Citrus study offers lesson in ‘irresponsible science’

Citrus study offers lesson in ‘irresponsible science’

SCIENCE IS A BELOVED ASPECT of agriculture, as it has long influenced agriculture in such a positive way. A shining example of science’s positive impact would be all the research that is ongoing on curing citrus greening. From biology to chemistry to earth science, science has helped agriculture to grow and raise more food with less land, water, environmental impact … you name it. Furthermore, the scientific method of testing, studying, and recording is at the root of most of our decisions.

However, like most things, science can also be used — and even interpreted — in an irresponsible way. Such is the case with a recent study published in the Journal of Clinical Oncology, which links the consumption of citrus with skin cancer. As you can imagine, those in the Florida citrus industry were not happy. The Florida Department of Citrus took the study to task, pointing out flaws, inconsistencies, and limitations in the study. Florida Citrus Mutual Executive VP Mike Sparks called the study “irresponsible science regarding the nation’s food supply,” and he maintained that “consumers are smart enough to eat citrus, so I’m confident they’ll be smart enough to see through this study.”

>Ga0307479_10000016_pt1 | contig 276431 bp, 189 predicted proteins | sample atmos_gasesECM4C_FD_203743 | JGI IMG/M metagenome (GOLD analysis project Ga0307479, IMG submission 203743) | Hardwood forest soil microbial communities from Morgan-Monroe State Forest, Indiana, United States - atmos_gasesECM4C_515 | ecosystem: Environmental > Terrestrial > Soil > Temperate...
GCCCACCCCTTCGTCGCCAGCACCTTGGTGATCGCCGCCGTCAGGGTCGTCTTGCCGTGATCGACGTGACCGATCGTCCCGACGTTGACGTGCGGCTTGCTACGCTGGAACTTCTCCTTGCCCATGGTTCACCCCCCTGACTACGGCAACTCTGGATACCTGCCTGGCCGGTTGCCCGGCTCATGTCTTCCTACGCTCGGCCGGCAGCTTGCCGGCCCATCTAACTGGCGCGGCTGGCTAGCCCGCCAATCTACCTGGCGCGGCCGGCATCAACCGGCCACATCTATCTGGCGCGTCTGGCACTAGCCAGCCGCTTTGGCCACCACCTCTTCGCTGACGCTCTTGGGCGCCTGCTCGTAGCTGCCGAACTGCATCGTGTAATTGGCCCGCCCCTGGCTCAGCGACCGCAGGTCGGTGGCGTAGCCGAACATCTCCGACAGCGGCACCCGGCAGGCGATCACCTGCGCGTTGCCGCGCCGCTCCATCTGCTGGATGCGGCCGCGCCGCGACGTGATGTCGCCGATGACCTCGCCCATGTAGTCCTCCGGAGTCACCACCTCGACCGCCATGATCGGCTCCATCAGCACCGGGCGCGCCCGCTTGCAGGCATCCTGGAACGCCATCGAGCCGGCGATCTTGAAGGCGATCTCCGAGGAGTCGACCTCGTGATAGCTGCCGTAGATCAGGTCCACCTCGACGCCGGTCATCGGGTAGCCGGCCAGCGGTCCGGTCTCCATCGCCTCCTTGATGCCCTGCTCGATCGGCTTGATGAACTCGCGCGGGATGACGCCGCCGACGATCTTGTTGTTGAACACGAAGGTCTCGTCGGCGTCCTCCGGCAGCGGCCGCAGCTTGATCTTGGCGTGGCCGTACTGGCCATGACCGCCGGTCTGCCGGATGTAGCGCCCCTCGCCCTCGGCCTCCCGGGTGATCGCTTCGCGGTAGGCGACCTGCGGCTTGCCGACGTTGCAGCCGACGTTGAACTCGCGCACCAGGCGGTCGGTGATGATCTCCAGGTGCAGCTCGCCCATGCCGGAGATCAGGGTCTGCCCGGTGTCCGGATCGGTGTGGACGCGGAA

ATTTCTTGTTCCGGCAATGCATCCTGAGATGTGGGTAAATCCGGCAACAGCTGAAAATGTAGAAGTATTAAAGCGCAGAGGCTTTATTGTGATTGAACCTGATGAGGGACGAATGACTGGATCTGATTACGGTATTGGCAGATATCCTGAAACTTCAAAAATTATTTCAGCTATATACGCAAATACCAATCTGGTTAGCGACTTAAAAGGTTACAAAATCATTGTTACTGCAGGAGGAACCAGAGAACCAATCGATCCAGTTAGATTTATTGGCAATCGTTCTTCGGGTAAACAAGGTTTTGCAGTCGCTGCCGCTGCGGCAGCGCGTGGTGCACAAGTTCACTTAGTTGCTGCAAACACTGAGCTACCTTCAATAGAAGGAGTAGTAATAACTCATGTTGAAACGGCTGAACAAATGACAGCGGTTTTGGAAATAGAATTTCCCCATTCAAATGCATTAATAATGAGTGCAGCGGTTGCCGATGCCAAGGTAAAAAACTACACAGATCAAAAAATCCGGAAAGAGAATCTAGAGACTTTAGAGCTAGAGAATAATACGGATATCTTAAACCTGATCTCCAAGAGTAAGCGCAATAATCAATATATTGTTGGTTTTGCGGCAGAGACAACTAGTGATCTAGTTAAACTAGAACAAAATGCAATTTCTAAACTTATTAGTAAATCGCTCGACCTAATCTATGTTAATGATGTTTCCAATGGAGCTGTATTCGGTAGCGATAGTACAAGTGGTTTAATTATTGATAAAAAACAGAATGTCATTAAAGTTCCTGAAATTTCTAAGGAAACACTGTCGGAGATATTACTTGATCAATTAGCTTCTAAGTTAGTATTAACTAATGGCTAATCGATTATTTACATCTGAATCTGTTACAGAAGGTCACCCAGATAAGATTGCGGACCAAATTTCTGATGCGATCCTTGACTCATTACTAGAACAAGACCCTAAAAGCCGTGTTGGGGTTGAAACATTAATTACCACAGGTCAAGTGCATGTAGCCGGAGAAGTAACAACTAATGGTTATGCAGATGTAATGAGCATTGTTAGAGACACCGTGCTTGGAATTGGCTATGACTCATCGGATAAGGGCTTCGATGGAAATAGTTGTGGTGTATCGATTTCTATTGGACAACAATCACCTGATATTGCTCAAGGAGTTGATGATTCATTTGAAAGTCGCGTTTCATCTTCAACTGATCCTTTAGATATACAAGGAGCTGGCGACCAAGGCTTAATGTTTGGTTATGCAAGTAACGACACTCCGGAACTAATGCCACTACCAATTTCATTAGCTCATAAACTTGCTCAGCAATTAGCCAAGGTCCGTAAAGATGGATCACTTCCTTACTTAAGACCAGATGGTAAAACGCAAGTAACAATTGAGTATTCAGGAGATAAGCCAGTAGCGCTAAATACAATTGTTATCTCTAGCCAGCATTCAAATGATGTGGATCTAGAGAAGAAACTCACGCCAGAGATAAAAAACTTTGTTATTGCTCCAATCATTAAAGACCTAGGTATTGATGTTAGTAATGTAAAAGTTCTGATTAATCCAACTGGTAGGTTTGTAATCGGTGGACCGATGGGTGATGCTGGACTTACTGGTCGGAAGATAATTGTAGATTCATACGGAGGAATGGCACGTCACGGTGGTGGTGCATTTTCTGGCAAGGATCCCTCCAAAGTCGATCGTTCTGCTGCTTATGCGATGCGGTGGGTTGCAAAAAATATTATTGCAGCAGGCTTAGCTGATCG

Such sloppy science can spread harmful misinformation like wildfire via the Internet, and it can cause a lot of harm. People like to have science to back up their beliefs, but they don’t necessarily have the scientific background or the time and desire to differentiate real science from manipulated or misinterpreted pseudoscience. The ag and food industries both see such damaging misinformation all the time, especially concerning GMOs, organics, pesticides, the treatment of farm animals, etc.

Consumers need reliable information and the ability to tell the real McCoy from the pseudoscience in order to reap the rewards of health and plenty that science affords us.

CREDIT

column by MIKE MARTIN

BIO: Michael Martin of Martin Law Office in Lakeland specializes in agriculture and environmental legal representation. A native of Polk County, Mike attended college at Sewanee in Tennessee, before obtaining a doctorate in law from the University of Florida and has tried numerous cases nationwide since that time. Mike also serves as the director of the FFA Foundation and is the author of the novel, The Crestfallen Rose.